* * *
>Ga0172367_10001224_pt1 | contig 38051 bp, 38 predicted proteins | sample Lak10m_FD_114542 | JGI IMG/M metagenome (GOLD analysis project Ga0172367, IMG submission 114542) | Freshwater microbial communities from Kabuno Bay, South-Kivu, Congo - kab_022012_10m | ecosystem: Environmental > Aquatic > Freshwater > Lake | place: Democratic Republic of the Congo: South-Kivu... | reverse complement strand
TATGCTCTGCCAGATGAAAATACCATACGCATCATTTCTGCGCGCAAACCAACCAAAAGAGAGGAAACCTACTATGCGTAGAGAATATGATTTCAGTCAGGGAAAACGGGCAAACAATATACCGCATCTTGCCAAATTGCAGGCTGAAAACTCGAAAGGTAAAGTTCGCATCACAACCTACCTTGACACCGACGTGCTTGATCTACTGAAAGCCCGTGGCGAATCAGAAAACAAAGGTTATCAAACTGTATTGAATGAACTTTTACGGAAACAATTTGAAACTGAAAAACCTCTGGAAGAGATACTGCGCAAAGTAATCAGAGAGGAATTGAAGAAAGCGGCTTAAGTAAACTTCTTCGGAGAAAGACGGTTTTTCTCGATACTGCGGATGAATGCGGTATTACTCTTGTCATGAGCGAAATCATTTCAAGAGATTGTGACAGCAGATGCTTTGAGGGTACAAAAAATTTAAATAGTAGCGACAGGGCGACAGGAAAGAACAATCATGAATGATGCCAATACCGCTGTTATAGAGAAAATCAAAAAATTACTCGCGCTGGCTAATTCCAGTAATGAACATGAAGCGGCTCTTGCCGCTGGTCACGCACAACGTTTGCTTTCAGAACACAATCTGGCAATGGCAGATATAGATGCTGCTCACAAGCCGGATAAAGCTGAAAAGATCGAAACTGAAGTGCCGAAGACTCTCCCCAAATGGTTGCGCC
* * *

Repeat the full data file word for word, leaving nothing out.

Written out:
>Ga0172367_10001224_pt1 | contig 38051 bp, 38 predicted proteins | sample Lak10m_FD_114542 | JGI IMG/M metagenome (GOLD analysis project Ga0172367, IMG submission 114542) | Freshwater microbial communities from Kabuno Bay, South-Kivu, Congo - kab_022012_10m | ecosystem: Environmental > Aquatic > Freshwater > Lake | place: Democratic Republic of the Congo: South-Kivu... | reverse complement strand
TATGCTCTGCCAGATGAAAATACCATACGCATCATTTCTGCGCGCAAACCAACCAAAAGAGAGGAAACCTACTATGCGTAGAGAATATGATTTCAGTCAGGGAAAACGGGCAAACAATATACCGCATCTTGCCAAATTGCAGGCTGAAAACTCGAAAGGTAAAGTTCGCATCACAACCTACCTTGACACCGACGTGCTTGATCTACTGAAAGCCCGTGGCGAATCAGAAAACAAAGGTTATCAAACTGTATTGAATGAACTTTTACGGAAACAATTTGAAACTGAAAAACCTCTGGAAGAGATACTGCGCAAAGTAATCAGAGAGGAATTGAAGAAAGCGGCTTAAGTAAACTTCTTCGGAGAAAGACGGTTTTTCTCGATACTGCGGATGAATGCGGTATTACTCTTGTCATGAGCGAAATCATTTCAAGAGATTGTGACAGCAGATGCTTTGAGGGTACAAAAAATTTAAATAGTAGCGACAGGGCGACAGGAAAGAACAATCATGAATGATGCCAATACCGCTGTTATAGAGAAAATCAAAAAATTACTCGCGCTGGCTAATTCCAGTAATGAACATGAAGCGGCTCTTGCCGCTGGTCACGCACAACGTTTGCTTTCAGAACACAATCTGGCAATGGCAGATATAGATGCTGCTCACAAGCCGGATAAAGCTGAAAAGATCGAAACTGAAGTGCCGAAGACTCTCCCCAAATGGTTGCGCC